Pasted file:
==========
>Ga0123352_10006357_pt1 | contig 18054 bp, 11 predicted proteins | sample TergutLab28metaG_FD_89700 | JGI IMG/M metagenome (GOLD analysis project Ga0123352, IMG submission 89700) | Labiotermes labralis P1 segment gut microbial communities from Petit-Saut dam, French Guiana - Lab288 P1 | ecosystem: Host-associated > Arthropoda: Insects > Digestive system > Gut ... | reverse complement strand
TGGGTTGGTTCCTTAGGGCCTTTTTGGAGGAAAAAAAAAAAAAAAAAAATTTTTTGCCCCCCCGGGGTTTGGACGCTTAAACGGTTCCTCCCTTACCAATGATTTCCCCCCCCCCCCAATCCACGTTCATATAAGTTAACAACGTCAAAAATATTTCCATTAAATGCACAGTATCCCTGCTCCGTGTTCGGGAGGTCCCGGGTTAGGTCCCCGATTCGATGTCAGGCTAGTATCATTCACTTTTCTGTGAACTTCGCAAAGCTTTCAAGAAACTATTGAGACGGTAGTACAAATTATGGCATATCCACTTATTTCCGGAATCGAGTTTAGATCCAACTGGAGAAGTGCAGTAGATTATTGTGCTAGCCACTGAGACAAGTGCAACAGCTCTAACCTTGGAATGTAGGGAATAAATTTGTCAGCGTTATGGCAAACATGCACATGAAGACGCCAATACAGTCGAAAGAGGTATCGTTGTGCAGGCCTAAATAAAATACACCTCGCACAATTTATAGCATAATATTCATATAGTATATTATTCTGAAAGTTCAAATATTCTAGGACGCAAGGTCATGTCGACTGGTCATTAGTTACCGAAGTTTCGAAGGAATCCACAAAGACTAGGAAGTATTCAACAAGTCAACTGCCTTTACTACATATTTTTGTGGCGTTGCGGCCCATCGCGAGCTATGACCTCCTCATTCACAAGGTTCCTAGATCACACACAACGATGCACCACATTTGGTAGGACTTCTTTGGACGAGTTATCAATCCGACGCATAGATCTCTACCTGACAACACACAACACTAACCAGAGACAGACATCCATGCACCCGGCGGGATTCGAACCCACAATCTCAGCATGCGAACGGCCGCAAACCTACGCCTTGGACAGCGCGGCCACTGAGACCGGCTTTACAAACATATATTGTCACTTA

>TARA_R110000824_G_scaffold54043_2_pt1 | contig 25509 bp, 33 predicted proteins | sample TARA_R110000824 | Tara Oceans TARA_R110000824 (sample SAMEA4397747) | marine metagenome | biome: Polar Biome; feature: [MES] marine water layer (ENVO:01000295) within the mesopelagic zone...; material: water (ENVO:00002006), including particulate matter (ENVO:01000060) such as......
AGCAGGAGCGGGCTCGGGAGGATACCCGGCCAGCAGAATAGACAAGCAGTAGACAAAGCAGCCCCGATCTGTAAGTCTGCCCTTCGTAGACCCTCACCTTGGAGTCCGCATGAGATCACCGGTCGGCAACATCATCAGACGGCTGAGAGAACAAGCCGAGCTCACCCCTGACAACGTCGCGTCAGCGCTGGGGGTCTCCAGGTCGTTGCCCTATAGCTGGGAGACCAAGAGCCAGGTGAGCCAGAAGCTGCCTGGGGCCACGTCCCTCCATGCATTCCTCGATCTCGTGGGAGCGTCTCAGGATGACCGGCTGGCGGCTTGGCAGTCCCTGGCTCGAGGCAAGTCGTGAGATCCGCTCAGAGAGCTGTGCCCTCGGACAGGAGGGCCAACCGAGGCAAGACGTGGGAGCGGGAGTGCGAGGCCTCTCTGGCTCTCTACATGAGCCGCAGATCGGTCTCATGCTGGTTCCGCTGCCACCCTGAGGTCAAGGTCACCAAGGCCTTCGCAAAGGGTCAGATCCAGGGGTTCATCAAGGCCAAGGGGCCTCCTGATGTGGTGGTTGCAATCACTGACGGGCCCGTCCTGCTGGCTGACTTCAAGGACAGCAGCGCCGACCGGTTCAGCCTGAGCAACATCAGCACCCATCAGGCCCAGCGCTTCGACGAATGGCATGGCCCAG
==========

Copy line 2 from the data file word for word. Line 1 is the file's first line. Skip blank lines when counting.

TGGGTTGGTTCCTTAGGGCCTTTTTGGAGGAAAAAAAAAAAAAAAAAAATTTTTTGCCCCCCCGGGGTTTGGACGCTTAAACGGTTCCTCCCTTACCAATGATTTCCCCCCCCCCCCAATCCACGTTCATATAAGTTAACAACGTCAAAAATATTTCCATTAAATGCACAGTATCCCTGCTCCGTGTTCGGGAGGTCCCGGGTTAGGTCCCCGATTCGATGTCAGGCTAGTATCATTCACTTTTCTGTGAACTTCGCAAAGCTTTCAAGAAACTATTGAGACGGTAGTACAAATTATGGCATATCCACTTATTTCCGGAATCGAGTTTAGATCCAACTGGAGAAGTGCAGTAGATTATTGTGCTAGCCACTGAGACAAGTGCAACAGCTCTAACCTTGGAATGTAGGGAATAAATTTGTCAGCGTTATGGCAAACATGCACATGAAGACGCCAATACAGTCGAAAGAGGTATCGTTGTGCAGGCCTAAATAAAATACACCTCGCACAATTTATAGCATAATATTCATATAGTATATTATTCTGAAAGTTCAAATATTCTAGGACGCAAGGTCATGTCGACTGGTCATTAGTTACCGAAGTTTCGAAGGAATCCACAAAGACTAGGAAGTATTCAACAAGTCAACTGCCTTTACTACATATTTTTGTGGCGTTGCGGCCCATCGCGAGCTATGACCTCCTCATTCACAAGGTTCCTAGATCACACACAACGATGCACCACATTTGGTAGGACTTCTTTGGACGAGTTATCAATCCGACGCATAGATCTCTACCTGACAACACACAACACTAACCAGAGACAGACATCCATGCACCCGGCGGGATTCGAACCCACAATCTCAGCATGCGAACGGCCGCAAACCTACGCCTTGGACAGCGCGGCCACTGAGACCGGCTTTACAAACATATATTGTCACTTA